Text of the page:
Brain-derived neurotrophic factor enhances fast excitatory synaptic transmission in human epileptic dentate gyrus

Authors

  • Wei Jian Zhu MD, PhD,

    1. Department of Neurological Surgery and Evelyn F. and William L. McKnight Brain Institute, University of Florida, Gainesville, FL
    Current affiliation:
    1. Department of Pathology, University of Michigan Health Science Center, 1301 Catherine Road, Ann Arbor, MI 48109.
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  • Steven N. Roper MD

    Corresponding author
    1. Department of Neurological Surgery and Evelyn F. and William L. McKnight Brain Institute, University of Florida, Gainesville, FL
    2. Malcolm Randall VA Medical Center, Gainesville, FL
    • P.O. Box 100265, Department of Neurological Surgery, University of Florida, Gainesville, FL 32610-0265
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Abstract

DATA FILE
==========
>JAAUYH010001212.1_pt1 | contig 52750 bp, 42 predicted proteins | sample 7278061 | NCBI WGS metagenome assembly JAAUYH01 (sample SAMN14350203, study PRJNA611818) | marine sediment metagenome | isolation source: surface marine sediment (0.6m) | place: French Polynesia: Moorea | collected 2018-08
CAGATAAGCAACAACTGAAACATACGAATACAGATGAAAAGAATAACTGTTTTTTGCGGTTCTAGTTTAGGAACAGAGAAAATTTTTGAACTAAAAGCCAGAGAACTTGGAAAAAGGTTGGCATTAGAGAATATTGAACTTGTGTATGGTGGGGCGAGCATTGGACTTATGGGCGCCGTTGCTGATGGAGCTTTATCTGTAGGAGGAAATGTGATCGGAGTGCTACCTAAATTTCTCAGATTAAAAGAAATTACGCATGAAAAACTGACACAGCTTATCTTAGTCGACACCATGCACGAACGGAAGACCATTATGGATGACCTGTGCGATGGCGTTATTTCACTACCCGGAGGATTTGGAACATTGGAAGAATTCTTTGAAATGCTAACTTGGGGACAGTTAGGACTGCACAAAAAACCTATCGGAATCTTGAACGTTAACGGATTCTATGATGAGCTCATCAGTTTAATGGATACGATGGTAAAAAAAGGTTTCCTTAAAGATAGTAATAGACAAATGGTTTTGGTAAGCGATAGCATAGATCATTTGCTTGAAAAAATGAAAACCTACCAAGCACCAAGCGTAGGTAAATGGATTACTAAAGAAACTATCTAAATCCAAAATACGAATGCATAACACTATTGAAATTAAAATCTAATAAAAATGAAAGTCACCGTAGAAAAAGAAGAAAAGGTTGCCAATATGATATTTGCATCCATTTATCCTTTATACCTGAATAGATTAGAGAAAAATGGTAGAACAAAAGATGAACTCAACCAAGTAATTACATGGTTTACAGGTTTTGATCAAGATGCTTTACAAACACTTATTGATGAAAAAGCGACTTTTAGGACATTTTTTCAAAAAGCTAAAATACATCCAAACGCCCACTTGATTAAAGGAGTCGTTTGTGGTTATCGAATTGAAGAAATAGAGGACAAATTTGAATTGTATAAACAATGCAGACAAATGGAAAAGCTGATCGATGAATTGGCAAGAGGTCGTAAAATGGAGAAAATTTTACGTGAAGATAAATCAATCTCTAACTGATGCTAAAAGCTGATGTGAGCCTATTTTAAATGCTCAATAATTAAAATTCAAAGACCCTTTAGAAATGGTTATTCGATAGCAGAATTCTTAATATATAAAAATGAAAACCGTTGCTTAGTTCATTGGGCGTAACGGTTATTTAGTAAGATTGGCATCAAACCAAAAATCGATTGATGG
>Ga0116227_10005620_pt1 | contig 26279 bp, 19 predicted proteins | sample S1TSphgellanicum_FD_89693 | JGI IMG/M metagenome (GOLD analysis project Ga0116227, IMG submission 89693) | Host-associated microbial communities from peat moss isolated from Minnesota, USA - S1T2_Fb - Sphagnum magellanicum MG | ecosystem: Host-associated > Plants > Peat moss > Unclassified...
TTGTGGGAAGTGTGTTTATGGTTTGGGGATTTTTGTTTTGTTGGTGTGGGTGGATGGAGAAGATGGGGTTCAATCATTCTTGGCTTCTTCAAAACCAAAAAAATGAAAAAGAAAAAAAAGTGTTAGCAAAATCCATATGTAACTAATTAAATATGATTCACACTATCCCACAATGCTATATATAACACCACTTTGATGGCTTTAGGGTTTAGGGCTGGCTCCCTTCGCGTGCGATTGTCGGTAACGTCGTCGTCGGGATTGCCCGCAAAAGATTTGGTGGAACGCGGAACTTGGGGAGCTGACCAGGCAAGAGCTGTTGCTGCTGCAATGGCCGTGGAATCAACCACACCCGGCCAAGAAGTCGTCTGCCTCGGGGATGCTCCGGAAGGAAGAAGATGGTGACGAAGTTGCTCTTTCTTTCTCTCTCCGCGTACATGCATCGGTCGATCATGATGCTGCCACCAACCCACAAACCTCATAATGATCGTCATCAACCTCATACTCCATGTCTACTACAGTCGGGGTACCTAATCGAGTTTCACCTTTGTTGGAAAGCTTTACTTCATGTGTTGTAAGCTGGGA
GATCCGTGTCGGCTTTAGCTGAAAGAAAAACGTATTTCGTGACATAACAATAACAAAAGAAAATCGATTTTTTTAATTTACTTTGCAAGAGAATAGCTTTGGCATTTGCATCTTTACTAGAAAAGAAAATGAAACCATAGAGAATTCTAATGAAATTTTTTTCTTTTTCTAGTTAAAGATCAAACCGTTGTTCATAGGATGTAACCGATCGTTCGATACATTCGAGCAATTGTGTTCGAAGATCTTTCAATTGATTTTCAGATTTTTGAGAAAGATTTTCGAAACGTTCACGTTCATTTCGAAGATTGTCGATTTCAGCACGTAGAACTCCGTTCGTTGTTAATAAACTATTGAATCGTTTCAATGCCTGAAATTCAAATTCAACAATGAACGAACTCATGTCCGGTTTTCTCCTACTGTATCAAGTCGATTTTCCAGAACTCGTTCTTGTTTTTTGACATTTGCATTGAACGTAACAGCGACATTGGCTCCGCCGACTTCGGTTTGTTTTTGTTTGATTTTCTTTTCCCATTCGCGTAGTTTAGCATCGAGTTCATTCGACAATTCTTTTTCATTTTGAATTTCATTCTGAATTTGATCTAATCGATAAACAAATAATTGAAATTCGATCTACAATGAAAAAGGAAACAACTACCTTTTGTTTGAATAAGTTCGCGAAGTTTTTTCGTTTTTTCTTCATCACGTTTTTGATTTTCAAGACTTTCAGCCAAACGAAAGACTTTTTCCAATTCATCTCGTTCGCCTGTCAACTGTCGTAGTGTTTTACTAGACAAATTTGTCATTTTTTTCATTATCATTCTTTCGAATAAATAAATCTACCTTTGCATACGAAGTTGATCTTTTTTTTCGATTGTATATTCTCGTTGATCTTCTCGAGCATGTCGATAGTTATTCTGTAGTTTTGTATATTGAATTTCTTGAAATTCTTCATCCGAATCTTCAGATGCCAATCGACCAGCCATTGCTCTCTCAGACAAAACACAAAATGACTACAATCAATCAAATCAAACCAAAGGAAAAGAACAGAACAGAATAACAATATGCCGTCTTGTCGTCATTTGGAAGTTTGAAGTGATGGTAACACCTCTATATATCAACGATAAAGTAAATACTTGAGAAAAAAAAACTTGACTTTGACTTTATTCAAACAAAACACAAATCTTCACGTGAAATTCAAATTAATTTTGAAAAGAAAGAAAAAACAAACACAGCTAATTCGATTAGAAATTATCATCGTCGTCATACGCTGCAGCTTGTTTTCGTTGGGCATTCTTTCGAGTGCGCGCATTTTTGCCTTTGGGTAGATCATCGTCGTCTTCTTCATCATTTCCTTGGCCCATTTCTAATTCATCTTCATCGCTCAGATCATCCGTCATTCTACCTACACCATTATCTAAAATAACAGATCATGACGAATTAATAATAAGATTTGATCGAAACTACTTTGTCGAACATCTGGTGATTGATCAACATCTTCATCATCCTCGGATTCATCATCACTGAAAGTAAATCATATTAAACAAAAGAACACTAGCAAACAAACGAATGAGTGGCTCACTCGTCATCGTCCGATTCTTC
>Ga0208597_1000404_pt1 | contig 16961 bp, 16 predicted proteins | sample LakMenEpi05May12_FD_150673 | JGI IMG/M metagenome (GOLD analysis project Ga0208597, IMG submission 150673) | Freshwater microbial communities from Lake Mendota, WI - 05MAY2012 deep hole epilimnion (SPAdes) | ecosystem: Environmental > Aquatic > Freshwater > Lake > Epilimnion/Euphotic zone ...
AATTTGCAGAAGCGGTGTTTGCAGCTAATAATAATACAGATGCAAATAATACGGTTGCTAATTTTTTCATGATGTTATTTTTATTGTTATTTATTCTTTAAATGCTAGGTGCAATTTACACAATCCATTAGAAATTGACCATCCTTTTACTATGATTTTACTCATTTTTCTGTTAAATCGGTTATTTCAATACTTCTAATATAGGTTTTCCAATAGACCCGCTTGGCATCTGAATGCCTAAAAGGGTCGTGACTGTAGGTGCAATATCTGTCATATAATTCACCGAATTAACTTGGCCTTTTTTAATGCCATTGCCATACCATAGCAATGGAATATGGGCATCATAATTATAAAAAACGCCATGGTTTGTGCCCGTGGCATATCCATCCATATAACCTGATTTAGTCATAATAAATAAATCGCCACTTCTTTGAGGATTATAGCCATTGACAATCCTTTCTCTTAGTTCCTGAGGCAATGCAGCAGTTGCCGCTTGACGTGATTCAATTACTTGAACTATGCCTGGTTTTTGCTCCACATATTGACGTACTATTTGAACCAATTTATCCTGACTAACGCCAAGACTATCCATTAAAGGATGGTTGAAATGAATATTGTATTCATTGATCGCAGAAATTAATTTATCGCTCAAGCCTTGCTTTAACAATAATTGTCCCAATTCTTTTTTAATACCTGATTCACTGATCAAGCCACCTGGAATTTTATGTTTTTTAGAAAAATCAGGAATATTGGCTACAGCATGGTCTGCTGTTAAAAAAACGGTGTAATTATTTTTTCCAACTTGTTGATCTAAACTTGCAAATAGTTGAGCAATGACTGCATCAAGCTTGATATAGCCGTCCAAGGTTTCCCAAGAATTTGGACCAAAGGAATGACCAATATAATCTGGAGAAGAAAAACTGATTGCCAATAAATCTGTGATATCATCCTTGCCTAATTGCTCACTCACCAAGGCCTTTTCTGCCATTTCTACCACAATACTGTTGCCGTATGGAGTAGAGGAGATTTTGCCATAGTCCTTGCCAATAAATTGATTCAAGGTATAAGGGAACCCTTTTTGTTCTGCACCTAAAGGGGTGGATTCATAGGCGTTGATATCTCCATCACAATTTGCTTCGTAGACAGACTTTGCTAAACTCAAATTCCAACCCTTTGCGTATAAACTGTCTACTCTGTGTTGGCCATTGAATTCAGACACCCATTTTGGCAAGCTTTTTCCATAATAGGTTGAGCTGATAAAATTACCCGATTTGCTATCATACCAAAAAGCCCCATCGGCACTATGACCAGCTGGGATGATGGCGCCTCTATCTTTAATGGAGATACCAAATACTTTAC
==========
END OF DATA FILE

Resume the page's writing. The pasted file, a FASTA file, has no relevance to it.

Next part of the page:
Brain-derived neurotrophic factor (BDNF) has trophic effects and modulates synaptic transmission in the hippocampal formation in animal studies. It is also upregulated in acute and chronic epilepsy models and in human temporal lobe epilepsy. This study was undertaken to examine the effects of BDNF on fast synaptic transmission in the human epileptic dentate gyrus. Hippocampal specimens were acquired from patients with temporal lobe epilepsy during surgical removal of the anterior temporal lobe intended to treat the epileptic condition. Whole-cell patch-clamp recordings were obtained from dentate granule cells in transverse hippocampal slices in vitro. Application of BDNF increased the amplitude and frequency of spontaneous excitatory postsynaptic currents and increased the amplitude of evoked excitatory postsynaptic currents. BDNF had no effect on spontaneous inhibitory postsynaptic currents but produced a decrease in amplitude of evoked inhibitory postsynaptic currents. BDNF's effects were abolished by coapplication of the tyrosine kinase inhibitor K252a. Therefore, BDNF enhances fast excitatory transmission in the epileptic human dentate gyrus and may play an important role in epileptogenesis in temporal lobe epilepsy. This raises the possibility of designing therapies for this disorder that may be both anticonvulsant and antiepileptogenic.

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